Skip to main content

It’s Not Rocket Science – Ben Miller *****

Ben Miller is probably best known for playing a detective in the gentle, rather underrated comedy drama Death in Paradise, and as half of the comedy duo Armstrong and Miller, but he studied physics at Cambridge and was en route to a doctorate when he realized that getting a real job was much more useful. (I would like to apply a large kick to Brian Cox for writing the most condescending puff for the book I’ve ever seen: ‘A fun and insightful ride through the whole of science – it’s almost as if he’d finished his PhD.’)
I don’t know why it is, but people always get a little excited when an entertainer has a science qualification. (Think Brian May or Dara O’Briain for instance.) No doubt many others have, say, English or history degrees, but for some reason this doesn’t cause the same amazement. Perhaps the assumption is that all entertainers are a bit, well, thick. But either way we really have to take the book on its merits. And they are considerable.
Miller conducts a rambling tour of some of the best bits (in the terms of being mind boggling) of science. He takes us into the world of particle physics and the Large Hadron Collider, into the depths of the universe and black holes, looks at how the solar system formed, at the wonders of evolution and geology, DNA, the chemistry of cookery, global warming, and how space travel requires Newton’s laws of motion. All this is done in a good humoured light-hearted fashion. Particularly engaging are the sections where he describes how he got into science, his experiences at Cambridge and taking on Gordon Ramsay in making a sponge cake.
I’d say the ideal audience for this book is someone who has never read a popular science book and wants a primer. It is probably too simplistic for any regular science reader, but for the newcomer, Miller’s enthusiasm (much more Magnus Pyke than Brian Cox) is infectious. Just occasionally it gets a bit too childish and hand wavy, but mostly it works well. Admittedly even Miller can’t make geology exciting. And there is one out-and-out error, when he describes Einstein’s 1905 papers as general rather than special relativity, but these are small issues. He hits most of the good bits on the nail (except quantum theory, which is hardly covered at all) and carries the reader along effortlessly.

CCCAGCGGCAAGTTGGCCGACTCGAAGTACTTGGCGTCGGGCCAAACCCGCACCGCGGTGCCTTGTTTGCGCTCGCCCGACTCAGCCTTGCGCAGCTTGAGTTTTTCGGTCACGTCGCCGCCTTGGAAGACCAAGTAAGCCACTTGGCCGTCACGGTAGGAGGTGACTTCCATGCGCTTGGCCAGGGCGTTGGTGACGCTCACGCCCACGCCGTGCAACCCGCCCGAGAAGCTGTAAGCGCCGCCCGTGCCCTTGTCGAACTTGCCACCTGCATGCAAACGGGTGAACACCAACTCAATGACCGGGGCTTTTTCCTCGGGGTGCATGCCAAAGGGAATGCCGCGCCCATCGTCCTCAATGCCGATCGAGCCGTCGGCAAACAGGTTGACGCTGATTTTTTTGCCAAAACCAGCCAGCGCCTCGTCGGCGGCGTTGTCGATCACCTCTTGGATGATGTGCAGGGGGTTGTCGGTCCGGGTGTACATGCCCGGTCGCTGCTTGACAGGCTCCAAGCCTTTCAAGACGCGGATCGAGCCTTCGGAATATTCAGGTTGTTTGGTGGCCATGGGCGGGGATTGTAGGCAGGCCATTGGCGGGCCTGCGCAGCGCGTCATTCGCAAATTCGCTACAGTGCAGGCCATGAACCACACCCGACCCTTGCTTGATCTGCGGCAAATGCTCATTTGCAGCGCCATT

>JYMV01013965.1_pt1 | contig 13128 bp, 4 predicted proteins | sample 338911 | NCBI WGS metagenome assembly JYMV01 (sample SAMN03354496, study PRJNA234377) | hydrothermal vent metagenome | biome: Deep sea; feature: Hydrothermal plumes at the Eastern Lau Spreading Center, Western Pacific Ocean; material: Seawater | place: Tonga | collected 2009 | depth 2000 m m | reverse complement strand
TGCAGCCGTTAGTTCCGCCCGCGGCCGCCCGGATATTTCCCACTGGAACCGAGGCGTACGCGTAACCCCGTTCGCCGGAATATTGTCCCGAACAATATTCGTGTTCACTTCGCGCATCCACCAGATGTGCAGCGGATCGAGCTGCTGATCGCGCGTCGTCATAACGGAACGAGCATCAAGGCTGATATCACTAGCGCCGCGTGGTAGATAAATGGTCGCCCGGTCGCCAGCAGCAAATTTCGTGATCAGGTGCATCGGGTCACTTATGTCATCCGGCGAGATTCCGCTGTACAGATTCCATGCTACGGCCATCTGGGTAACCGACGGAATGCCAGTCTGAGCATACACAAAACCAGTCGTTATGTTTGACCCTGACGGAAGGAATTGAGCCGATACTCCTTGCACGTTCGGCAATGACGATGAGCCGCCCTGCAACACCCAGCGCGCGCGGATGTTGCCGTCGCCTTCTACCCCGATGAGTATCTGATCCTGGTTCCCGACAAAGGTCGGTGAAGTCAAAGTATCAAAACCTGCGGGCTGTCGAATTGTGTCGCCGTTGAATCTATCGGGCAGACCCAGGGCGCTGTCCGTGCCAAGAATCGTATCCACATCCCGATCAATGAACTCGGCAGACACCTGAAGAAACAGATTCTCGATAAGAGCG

Not a book for everyone, then, but for teenagers or adults taking a first step into the world of popular science, this is a cracker.
Paperback:  
Kindle:  
Audio download:  
Review by Brian Clegg

Comments

Popular posts from this blog

Beyond Weird - Philip Ball *****

It would be easy to think 'Surely we don't need another book on quantum physics.' There are loads of them. Anyone should be happy with The Quantum Age on applications and the basics, Cracking Quantum Physics for an illustrated introduction or In Search of Schrödinger's Cat for classic history of science coverage. Don't be fooled, though - because in Beyond Weird, Philip Ball has done something rare in my experience until Quantum Sense and Nonsense came along. It makes an attempt not to describe quantum physics, but to explain why it is the way it is.

Historically this has rarely happened. It's true that physicists have come up with various interpretations of quantum physics, but these are designed as technical mechanisms to bridge the gap between theory and the world as we see it, rather than explanations that would make sense to the ordinary reader.

Ball does not ignore the interpretations, though he clearly isn't happy with any of them. He seems to come clo…

Conjuring the Universe - Peter Atkins *****

It's rare that I'd use the term 'tour de force' when describing a popular science book, but it sprang to mind when I read Conjuring the Universe. It's not that the book's without flaws, but it does something truly original in a delightful way. What's more, the very British Peter Atkins hasn't fallen into the trap that particularly seems to influence US scientists when writing science books for the public of assuming that more is better. Instead of being an unwieldy brick of a book, this is a compact 168 pages that delivers splendidly on the question of where the natural laws came from.

The most obvious comparison is Richard Feynman's (equally compact) The Character of Physical Law - but despite being a great fan of Feynman's, this is the better book. Atkins begins by envisaging a universe emerging from absolutely nothing. While admitting he can't explain how that happened, his newly created universe still bears many resemblances to  nothing a…

Big Bang (Ladybird Expert) - Marcus Chown ****

As a starting point in assessing this book it's essential to know the cultural background of Ladybird books in the UK. These were a series of cheap, highly illustrated, very thin hardbacks for children, ranging from storybooks to educational non-fiction. They had become very old-fashioned, until new owners Penguin brought back the format with a series of ironic humorous books for adults, inspired by the idea created by the artist Miriam Elia. Now, the 'Ladybird Expert' series are taking on serious non-fiction topics for an adult audience.

Marcus Chown does a remarkable job at packing in information on the big bang, given only around 25 sides of small format paper to work with. He gives us the concepts, plenty about the cosmic microwave background, plus the likes of dark energy, dark matter, inflation and the multiverse. To be honest, the illustrations were largely pointless, apart from maintaining the format, and it might have been better to have had more text - but I felt …